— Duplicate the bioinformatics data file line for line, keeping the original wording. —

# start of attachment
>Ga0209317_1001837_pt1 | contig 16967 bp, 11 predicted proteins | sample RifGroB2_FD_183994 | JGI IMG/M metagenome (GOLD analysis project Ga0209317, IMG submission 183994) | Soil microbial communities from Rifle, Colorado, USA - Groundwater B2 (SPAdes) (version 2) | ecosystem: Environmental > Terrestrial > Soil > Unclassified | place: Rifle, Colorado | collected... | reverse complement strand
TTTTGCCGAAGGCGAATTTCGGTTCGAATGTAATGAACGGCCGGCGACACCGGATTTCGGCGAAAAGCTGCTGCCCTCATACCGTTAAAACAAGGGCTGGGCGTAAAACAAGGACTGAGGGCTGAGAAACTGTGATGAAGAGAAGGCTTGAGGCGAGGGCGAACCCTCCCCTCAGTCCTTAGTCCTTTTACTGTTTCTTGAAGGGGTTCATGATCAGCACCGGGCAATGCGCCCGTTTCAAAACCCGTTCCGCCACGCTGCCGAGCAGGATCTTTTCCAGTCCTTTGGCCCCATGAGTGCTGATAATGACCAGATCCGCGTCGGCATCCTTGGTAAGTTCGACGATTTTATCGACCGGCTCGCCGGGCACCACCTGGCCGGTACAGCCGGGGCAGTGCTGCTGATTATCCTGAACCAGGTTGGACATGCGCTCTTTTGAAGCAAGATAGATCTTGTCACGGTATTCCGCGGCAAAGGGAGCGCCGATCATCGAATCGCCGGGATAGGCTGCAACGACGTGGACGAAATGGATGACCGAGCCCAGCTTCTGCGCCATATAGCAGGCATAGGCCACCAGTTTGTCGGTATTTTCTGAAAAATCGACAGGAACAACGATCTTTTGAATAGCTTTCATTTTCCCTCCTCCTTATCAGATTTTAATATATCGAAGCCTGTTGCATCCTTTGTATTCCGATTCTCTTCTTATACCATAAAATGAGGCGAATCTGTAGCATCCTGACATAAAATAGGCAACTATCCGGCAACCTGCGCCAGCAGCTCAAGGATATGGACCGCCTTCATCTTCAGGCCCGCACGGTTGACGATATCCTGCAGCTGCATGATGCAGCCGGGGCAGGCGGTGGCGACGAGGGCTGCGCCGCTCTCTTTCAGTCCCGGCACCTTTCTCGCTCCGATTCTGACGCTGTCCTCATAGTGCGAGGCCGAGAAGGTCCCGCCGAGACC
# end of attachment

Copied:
>Ga0209317_1001837_pt1 | contig 16967 bp, 11 predicted proteins | sample RifGroB2_FD_183994 | JGI IMG/M metagenome (GOLD analysis project Ga0209317, IMG submission 183994) | Soil microbial communities from Rifle, Colorado, USA - Groundwater B2 (SPAdes) (version 2) | ecosystem: Environmental > Terrestrial > Soil > Unclassified | place: Rifle, Colorado | collected... | reverse complement strand
TTTTGCCGAAGGCGAATTTCGGTTCGAATGTAATGAACGGCCGGCGACACCGGATTTCGGCGAAAAGCTGCTGCCCTCATACCGTTAAAACAAGGGCTGGGCGTAAAACAAGGACTGAGGGCTGAGAAACTGTGATGAAGAGAAGGCTTGAGGCGAGGGCGAACCCTCCCCTCAGTCCTTAGTCCTTTTACTGTTTCTTGAAGGGGTTCATGATCAGCACCGGGCAATGCGCCCGTTTCAAAACCCGTTCCGCCACGCTGCCGAGCAGGATCTTTTCCAGTCCTTTGGCCCCATGAGTGCTGATAATGACCAGATCCGCGTCGGCATCCTTGGTAAGTTCGACGATTTTATCGACCGGCTCGCCGGGCACCACCTGGCCGGTACAGCCGGGGCAGTGCTGCTGATTATCCTGAACCAGGTTGGACATGCGCTCTTTTGAAGCAAGATAGATCTTGTCACGGTATTCCGCGGCAAAGGGAGCGCCGATCATCGAATCGCCGGGATAGGCTGCAACGACGTGGACGAAATGGATGACCGAGCCCAGCTTCTGCGCCATATAGCAGGCATAGGCCACCAGTTTGTCGGTATTTTCTGAAAAATCGACAGGAACAACGATCTTTTGAATAGCTTTCATTTTCCCTCCTCCTTATCAGATTTTAATATATCGAAGCCTGTTGCATCCTTTGTATTCCGATTCTCTTCTTATACCATAAAATGAGGCGAATCTGTAGCATCCTGACATAAAATAGGCAACTATCCGGCAACCTGCGCCAGCAGCTCAAGGATATGGACCGCCTTCATCTTCAGGCCCGCACGGTTGACGATATCCTGCAGCTGCATGATGCAGCCGGGGCAGGCGGTGGCGACGAGGGCTGCGCCGCTCTCTTTCAGTCCCGGCACCTTTCTCGCTCCGATTCTGACGCTGTCCTCATAGTGCGAGGCCGAGAAGGTCCCGCCGAGACC